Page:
That, believe it or not, is a Bud Light. The head didn't last too long (though I won't swear it was the beer's fault; I may have gotten a little grease on the inside of the glass), but it's cloudy, and it definitely smells of orange and a hint of fresh grassiness.
Okay, it's a Bud Light Golden Wheat. I got some samples, and I will give it the same shot I did the Miller Lite Craft beers. Gotta admit, I'm impressed with this more than with those already, just on the look and the aroma.
Well...there's not a lot here. Light body -- though not as thin as a Bud Light -- and they certainly didn't overdo the orange like Miller did; it's there, but it's unobtrusive to the point of understatement. It's not sweet, and that's good. It's not thin, it's not cloying, it's not really flawed.
And if that sounds like I'm damning with faint praise, well, I guess I am. BLGW fails in the classic manner of light beers: there's nothing wrong with it, but there's not a lot right, either. A beer's got to be something good, it's not enough to not be something bad. BLGW succeeds in one thing: it is easy to drink. Plain boiled white rice is easy to eat, but I don't often make a meal of it. I suspect I'll be having Bud Light Golden Wheat even less often.
What about the commerical prospects? I mean, I'm hardly the target market, and most of you aren't either, most likely. I think it's going to fall between the rails. It's too cloudy and heavy (too mouthy?) for light beer drinkers. Bud Light Lime has been a big success, but it's light and clear, where this isn't. What's more, this is another summertime kind of beer. Can't see this one working in the wintertime, which means even if it is successful, it's going to cannibalize BLL. And Blue Moon drinkers will kick it aside quickly as watery next to their tipple...though there may be some siphoning off of drinkers who are looking for a Blue Moon light. If that happens, well, how long do you think it's going to take Coors to do a Blue Moon Light, maybe a Half Moon? (I actually believe Coors is smart enough to let that go, and they should; it would deflate the brand's image.) I don't see this one working.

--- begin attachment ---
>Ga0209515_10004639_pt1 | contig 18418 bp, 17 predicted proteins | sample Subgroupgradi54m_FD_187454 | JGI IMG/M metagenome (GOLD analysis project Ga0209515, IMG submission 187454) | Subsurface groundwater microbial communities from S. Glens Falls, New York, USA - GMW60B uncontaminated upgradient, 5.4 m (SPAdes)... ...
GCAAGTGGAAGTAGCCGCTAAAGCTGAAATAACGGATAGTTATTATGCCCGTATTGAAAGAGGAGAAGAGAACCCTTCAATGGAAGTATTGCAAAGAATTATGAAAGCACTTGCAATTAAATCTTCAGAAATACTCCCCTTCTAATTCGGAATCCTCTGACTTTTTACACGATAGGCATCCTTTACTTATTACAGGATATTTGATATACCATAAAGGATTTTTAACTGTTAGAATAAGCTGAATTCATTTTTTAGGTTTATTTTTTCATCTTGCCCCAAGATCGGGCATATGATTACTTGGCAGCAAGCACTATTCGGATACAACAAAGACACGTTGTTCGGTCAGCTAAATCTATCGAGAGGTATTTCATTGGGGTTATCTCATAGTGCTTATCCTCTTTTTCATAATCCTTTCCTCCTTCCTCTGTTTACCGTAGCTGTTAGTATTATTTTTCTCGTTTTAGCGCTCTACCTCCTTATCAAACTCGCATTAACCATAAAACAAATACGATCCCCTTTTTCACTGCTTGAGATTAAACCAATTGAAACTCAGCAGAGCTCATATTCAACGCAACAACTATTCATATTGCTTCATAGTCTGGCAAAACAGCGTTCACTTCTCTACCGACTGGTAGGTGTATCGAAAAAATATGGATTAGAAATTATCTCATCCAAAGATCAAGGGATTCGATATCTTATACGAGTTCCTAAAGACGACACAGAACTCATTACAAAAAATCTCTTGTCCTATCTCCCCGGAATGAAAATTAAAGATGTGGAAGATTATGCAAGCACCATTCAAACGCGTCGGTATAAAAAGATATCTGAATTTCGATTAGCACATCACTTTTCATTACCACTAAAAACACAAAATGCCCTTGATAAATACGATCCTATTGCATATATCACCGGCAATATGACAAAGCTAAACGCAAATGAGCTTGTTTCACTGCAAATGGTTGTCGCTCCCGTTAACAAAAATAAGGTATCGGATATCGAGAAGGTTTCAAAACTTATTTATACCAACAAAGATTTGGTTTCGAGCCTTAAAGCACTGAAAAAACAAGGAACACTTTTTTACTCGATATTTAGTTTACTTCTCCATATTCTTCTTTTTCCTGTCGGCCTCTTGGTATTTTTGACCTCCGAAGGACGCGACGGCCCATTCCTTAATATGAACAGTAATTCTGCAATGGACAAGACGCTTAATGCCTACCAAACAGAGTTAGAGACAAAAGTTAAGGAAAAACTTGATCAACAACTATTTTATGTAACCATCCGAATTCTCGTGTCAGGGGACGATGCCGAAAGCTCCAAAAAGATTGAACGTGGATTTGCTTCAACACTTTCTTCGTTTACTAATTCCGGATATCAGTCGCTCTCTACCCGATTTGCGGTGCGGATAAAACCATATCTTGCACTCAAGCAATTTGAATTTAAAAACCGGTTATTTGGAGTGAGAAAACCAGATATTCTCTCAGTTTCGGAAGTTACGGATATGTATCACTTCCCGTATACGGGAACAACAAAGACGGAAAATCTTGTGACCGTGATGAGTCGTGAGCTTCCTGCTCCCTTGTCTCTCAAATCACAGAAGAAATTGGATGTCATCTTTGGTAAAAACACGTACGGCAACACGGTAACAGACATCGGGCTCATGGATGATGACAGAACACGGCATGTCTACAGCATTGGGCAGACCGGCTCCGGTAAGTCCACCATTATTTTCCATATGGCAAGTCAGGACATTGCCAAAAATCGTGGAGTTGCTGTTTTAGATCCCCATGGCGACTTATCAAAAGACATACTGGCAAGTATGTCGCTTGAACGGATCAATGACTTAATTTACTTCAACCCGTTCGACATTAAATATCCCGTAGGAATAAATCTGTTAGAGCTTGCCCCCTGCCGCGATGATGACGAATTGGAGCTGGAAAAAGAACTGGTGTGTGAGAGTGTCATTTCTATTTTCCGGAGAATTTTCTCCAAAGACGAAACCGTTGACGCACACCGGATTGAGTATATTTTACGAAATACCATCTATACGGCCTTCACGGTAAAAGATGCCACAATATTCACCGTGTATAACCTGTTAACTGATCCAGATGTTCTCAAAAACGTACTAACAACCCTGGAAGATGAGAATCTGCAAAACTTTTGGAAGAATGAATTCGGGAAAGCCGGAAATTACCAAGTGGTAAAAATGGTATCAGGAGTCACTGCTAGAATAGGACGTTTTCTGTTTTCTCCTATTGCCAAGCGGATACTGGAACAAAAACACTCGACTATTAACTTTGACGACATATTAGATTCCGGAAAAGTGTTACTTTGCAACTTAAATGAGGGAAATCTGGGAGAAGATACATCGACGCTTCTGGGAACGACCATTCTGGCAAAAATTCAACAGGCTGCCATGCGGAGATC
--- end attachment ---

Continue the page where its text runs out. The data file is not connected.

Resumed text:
One other thing...it bothers me that the success of Blue Moon has led wannabe competitors to just class these beers as "wheat" beers. Guys, you're working for a brewery, one with world-wide connections and a huge staff of highly-trained brewers, and I've met and talked with some of them: you know damned well that there is more than one type of wheat beer. So why do you let the marketeers be stupid about this? It's not just a wheat beer, it's a --
Oh. My. God. It just hit me. Of course. It's a witbier-inspired beer...a Belgian-inspired beer. Is it that InBud doesn't want people making the Leuven connection, doesn't want to in-their-face American customers with the Belgian-based dark overlords of Budweiser? I don't know, but it is a consideration.
Still irks me.